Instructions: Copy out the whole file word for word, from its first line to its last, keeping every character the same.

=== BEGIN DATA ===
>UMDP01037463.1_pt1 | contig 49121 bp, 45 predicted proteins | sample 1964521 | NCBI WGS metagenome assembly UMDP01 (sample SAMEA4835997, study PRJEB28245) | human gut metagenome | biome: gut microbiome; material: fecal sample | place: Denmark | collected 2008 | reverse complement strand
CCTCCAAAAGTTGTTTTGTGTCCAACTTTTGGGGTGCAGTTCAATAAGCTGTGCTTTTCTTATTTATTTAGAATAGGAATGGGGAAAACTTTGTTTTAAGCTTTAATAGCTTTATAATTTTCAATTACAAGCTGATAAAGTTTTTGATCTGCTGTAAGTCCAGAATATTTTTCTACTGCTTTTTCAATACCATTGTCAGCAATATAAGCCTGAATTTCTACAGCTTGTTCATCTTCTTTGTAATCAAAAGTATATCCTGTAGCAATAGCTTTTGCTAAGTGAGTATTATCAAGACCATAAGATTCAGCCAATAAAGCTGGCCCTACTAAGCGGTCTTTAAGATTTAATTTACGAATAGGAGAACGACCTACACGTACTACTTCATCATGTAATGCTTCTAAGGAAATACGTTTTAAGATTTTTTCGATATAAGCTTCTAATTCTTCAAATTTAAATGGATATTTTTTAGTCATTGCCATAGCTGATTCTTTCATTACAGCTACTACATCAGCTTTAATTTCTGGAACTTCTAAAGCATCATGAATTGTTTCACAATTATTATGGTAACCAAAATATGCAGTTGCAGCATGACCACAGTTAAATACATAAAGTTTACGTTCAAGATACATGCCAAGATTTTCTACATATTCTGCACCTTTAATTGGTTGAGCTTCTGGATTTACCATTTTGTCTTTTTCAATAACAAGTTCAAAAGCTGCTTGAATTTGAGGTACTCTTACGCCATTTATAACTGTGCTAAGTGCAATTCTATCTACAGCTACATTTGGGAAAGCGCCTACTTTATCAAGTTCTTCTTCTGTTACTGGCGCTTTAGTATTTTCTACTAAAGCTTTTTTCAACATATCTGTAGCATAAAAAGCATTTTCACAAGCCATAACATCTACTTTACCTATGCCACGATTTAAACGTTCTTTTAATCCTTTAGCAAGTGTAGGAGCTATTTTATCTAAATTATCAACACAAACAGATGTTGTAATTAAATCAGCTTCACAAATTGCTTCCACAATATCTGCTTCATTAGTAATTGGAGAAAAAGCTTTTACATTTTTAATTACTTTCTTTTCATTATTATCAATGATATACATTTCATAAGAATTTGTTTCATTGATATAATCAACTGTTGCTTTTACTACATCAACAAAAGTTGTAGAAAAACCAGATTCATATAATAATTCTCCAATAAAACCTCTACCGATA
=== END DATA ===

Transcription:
>UMDP01037463.1_pt1 | contig 49121 bp, 45 predicted proteins | sample 1964521 | NCBI WGS metagenome assembly UMDP01 (sample SAMEA4835997, study PRJEB28245) | human gut metagenome | biome: gut microbiome; material: fecal sample | place: Denmark | collected 2008 | reverse complement strand
CCTCCAAAAGTTGTTTTGTGTCCAACTTTTGGGGTGCAGTTCAATAAGCTGTGCTTTTCTTATTTATTTAGAATAGGAATGGGGAAAACTTTGTTTTAAGCTTTAATAGCTTTATAATTTTCAATTACAAGCTGATAAAGTTTTTGATCTGCTGTAAGTCCAGAATATTTTTCTACTGCTTTTTCAATACCATTGTCAGCAATATAAGCCTGAATTTCTACAGCTTGTTCATCTTCTTTGTAATCAAAAGTATATCCTGTAGCAATAGCTTTTGCTAAGTGAGTATTATCAAGACCATAAGATTCAGCCAATAAAGCTGGCCCTACTAAGCGGTCTTTAAGATTTAATTTACGAATAGGAGAACGACCTACACGTACTACTTCATCATGTAATGCTTCTAAGGAAATACGTTTTAAGATTTTTTCGATATAAGCTTCTAATTCTTCAAATTTAAATGGATATTTTTTAGTCATTGCCATAGCTGATTCTTTCATTACAGCTACTACATCAGCTTTAATTTCTGGAACTTCTAAAGCATCATGAATTGTTTCACAATTATTATGGTAACCAAAATATGCAGTTGCAGCATGACCACAGTTAAATACATAAAGTTTACGTTCAAGATACATGCCAAGATTTTCTACATATTCTGCACCTTTAATTGGTTGAGCTTCTGGATTTACCATTTTGTCTTTTTCAATAACAAGTTCAAAAGCTGCTTGAATTTGAGGTACTCTTACGCCATTTATAACTGTGCTAAGTGCAATTCTATCTACAGCTACATTTGGGAAAGCGCCTACTTTATCAAGTTCTTCTTCTGTTACTGGCGCTTTAGTATTTTCTACTAAAGCTTTTTTCAACATATCTGTAGCATAAAAAGCATTTTCACAAGCCATAACATCTACTTTACCTATGCCACGATTTAAACGTTCTTTTAATCCTTTAGCAAGTGTAGGAGCTATTTTATCTAAATTATCAACACAAACAGATGTTGTAATTAAATCAGCTTCACAAATTGCTTCCACAATATCTGCTTCATTAGTAATTGGAGAAAAAGCTTTTACATTTTTAATTACTTTCTTTTCATTATTATCAATGATATACATTTCATAAGAATTTGTTTCATTGATATAATCAACTGTTGCTTTTACTACATCAACAAAAGTTGTAGAAAAACCAGATTCATATAATAATTCTCCAATAAAACCTCTACCGATA